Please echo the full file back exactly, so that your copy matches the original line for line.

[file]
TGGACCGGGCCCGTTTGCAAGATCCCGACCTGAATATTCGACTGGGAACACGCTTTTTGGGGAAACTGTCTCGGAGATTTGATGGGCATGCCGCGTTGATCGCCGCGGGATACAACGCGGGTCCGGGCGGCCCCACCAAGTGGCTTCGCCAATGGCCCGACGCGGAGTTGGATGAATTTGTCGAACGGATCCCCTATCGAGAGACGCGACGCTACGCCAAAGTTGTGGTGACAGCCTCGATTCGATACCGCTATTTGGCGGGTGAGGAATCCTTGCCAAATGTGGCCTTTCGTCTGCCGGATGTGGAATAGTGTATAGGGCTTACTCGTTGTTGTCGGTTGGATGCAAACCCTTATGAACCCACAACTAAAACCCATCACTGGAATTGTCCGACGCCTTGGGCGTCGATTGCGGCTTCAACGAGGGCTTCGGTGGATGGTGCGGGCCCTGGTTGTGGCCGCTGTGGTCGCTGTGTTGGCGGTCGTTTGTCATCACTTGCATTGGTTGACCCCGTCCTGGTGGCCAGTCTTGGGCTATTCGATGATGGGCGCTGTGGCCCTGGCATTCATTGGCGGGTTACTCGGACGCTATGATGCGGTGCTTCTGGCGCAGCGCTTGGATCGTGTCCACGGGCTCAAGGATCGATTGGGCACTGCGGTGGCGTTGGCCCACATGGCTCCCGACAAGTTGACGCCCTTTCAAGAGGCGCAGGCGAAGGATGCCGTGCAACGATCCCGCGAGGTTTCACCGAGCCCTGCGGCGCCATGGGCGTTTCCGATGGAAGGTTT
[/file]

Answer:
TGGACCGGGCCCGTTTGCAAGATCCCGACCTGAATATTCGACTGGGAACACGCTTTTTGGGGAAACTGTCTCGGAGATTTGATGGGCATGCCGCGTTGATCGCCGCGGGATACAACGCGGGTCCGGGCGGCCCCACCAAGTGGCTTCGCCAATGGCCCGACGCGGAGTTGGATGAATTTGTCGAACGGATCCCCTATCGAGAGACGCGACGCTACGCCAAAGTTGTGGTGACAGCCTCGATTCGATACCGCTATTTGGCGGGTGAGGAATCCTTGCCAAATGTGGCCTTTCGTCTGCCGGATGTGGAATAGTGTATAGGGCTTACTCGTTGTTGTCGGTTGGATGCAAACCCTTATGAACCCACAACTAAAACCCATCACTGGAATTGTCCGACGCCTTGGGCGTCGATTGCGGCTTCAACGAGGGCTTCGGTGGATGGTGCGGGCCCTGGTTGTGGCCGCTGTGGTCGCTGTGTTGGCGGTCGTTTGTCATCACTTGCATTGGTTGACCCCGTCCTGGTGGCCAGTCTTGGGCTATTCGATGATGGGCGCTGTGGCCCTGGCATTCATTGGCGGGTTACTCGGACGCTATGATGCGGTGCTTCTGGCGCAGCGCTTGGATCGTGTCCACGGGCTCAAGGATCGATTGGGCACTGCGGTGGCGTTGGCCCACATGGCTCCCGACAAGTTGACGCCCTTTCAAGAGGCGCAGGCGAAGGATGCCGTGCAACGATCCCGCGAGGTTTCACCGAGCCCTGCGGCGCCATGGGCGTTTCCGATGGAAGGTTT